One out of five children in Denmark were short-sighted, according to a study completed in 2018 by SDU, and the problem is getting worse, according to professionals.
According to eye doctor Claus Shah-Jørgensen, two to three times more children are myopic, compared to five years ago, he tells DR.
Being myopic can lead to further eye diseases if untreated.
Not only in Denmark
This is not only the case in Denmark as the World Health Organisation has also carried out research, known as Vision 2020, which reveals that children around the world are becoming more and more short-sighted.
WHO predicts that by 2050 more than 200 million young people and children will be short-sighted, and that by then 50 percent of the world’s population will be short-sighted.
As everything is online nowadays more people spend most of their days looking at a screen, and this will only make the statistics worse.
However, scientists are currently researching the possibility of using eye-drops and specially developed night-lenses to hinder the development of short-sightedness in children. In trials, the use of night-lenses has helped reduce the incidence among case study groups by 60 percent over the course of 18 months.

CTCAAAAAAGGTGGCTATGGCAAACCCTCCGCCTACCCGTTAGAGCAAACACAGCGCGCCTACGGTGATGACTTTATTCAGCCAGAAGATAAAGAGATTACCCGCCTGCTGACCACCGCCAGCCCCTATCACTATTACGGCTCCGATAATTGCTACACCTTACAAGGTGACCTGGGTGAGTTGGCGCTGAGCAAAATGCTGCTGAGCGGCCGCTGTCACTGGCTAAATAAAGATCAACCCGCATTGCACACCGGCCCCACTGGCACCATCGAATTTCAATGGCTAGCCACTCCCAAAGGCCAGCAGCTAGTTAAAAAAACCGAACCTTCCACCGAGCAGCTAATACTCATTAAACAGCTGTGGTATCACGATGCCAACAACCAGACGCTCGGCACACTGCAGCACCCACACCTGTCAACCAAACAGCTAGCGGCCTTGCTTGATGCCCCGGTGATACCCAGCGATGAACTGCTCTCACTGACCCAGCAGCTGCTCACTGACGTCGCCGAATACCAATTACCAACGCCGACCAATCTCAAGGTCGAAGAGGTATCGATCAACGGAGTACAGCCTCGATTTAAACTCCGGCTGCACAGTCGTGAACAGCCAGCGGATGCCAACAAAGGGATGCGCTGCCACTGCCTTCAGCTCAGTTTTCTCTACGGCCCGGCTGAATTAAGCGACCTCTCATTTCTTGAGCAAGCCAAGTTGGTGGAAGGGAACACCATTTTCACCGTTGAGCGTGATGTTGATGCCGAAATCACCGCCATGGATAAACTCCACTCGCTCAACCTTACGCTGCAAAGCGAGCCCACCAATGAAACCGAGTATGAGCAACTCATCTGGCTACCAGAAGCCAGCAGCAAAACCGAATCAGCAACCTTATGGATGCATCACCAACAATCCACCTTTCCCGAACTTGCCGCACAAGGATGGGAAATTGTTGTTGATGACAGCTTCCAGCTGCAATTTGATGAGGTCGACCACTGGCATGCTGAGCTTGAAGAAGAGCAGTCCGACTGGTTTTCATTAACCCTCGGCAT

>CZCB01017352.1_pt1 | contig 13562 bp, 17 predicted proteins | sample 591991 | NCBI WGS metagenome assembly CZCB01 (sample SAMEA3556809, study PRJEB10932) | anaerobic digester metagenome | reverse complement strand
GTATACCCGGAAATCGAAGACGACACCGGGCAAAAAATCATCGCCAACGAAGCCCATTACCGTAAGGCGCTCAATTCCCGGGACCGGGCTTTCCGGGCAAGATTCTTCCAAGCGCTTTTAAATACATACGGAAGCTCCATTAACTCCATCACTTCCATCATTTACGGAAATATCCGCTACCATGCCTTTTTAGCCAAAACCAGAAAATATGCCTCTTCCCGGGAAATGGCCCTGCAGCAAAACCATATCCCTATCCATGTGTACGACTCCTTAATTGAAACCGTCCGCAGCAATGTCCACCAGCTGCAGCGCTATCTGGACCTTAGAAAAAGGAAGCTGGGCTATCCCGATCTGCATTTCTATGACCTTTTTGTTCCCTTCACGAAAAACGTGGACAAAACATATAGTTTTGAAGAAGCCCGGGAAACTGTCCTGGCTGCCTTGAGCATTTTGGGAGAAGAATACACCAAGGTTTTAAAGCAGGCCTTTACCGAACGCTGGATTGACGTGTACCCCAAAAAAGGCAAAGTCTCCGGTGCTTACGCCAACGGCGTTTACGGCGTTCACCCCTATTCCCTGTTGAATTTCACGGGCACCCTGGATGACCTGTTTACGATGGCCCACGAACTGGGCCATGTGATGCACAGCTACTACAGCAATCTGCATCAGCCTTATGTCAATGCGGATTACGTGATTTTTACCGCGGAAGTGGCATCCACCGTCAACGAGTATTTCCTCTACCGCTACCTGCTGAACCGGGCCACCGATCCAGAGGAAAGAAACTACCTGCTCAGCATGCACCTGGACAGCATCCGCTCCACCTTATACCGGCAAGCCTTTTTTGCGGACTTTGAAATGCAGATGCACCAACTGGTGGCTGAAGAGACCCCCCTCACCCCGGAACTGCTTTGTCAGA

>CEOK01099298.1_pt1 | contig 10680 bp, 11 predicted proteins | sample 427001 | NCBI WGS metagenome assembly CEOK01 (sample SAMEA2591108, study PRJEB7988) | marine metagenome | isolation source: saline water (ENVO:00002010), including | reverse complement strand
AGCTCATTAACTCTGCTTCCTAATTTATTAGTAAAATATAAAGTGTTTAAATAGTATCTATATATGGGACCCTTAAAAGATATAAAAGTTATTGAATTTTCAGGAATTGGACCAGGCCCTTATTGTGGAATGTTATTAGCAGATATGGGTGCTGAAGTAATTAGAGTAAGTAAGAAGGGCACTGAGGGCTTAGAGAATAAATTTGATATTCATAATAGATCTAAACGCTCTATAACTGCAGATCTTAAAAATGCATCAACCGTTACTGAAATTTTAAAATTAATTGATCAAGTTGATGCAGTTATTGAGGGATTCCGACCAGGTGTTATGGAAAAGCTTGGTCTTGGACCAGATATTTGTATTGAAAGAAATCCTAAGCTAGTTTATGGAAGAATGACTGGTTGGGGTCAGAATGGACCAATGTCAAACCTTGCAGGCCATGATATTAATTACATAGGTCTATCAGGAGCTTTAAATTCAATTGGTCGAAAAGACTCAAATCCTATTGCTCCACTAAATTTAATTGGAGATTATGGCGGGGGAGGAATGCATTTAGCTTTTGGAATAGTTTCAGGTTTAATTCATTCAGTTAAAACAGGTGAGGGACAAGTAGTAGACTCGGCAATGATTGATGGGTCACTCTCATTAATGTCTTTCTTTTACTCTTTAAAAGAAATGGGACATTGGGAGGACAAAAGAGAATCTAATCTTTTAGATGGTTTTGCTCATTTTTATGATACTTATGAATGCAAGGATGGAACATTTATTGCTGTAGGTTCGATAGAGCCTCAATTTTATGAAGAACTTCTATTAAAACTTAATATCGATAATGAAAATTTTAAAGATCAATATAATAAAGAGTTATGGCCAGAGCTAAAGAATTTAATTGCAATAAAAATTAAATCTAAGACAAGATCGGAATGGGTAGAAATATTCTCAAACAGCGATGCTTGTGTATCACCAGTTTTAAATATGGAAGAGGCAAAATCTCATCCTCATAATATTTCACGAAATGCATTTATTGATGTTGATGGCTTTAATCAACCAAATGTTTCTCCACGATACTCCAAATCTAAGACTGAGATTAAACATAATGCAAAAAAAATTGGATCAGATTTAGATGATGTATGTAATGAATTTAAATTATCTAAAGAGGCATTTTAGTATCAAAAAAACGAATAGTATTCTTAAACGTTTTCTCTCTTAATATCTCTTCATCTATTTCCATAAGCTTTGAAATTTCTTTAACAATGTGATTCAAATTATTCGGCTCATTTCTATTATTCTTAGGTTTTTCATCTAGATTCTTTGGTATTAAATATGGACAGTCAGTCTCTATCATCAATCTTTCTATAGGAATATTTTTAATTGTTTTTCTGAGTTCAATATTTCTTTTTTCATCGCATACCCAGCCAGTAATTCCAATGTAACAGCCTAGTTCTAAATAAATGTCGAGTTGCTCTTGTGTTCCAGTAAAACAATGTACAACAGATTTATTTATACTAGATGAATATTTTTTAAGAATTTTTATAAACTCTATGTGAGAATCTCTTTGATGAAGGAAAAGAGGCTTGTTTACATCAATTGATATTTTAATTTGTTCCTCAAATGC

What parents can do
Many parents are surprised when told their child is myopic. However, there are symptoms that parents can look out for in their children if they are afraid this may be the case (see factbox below).
Several parents have already expressed their excitement over the possibilities of reducing short-sightedness in their children.
For families not able to access these resources, Flemming Møller, a doctor at Vejle Sygehus, has advice for what parents can do to help reduce the impact of the increase in screen time.
This includes being outside for at least 45 minutes a day, pauses from looking at a screen or reading, and using the 20-20-20 rule: for every 20 minutes spent looking at a screen you must look at something from a 20-metre distance for 20 seconds.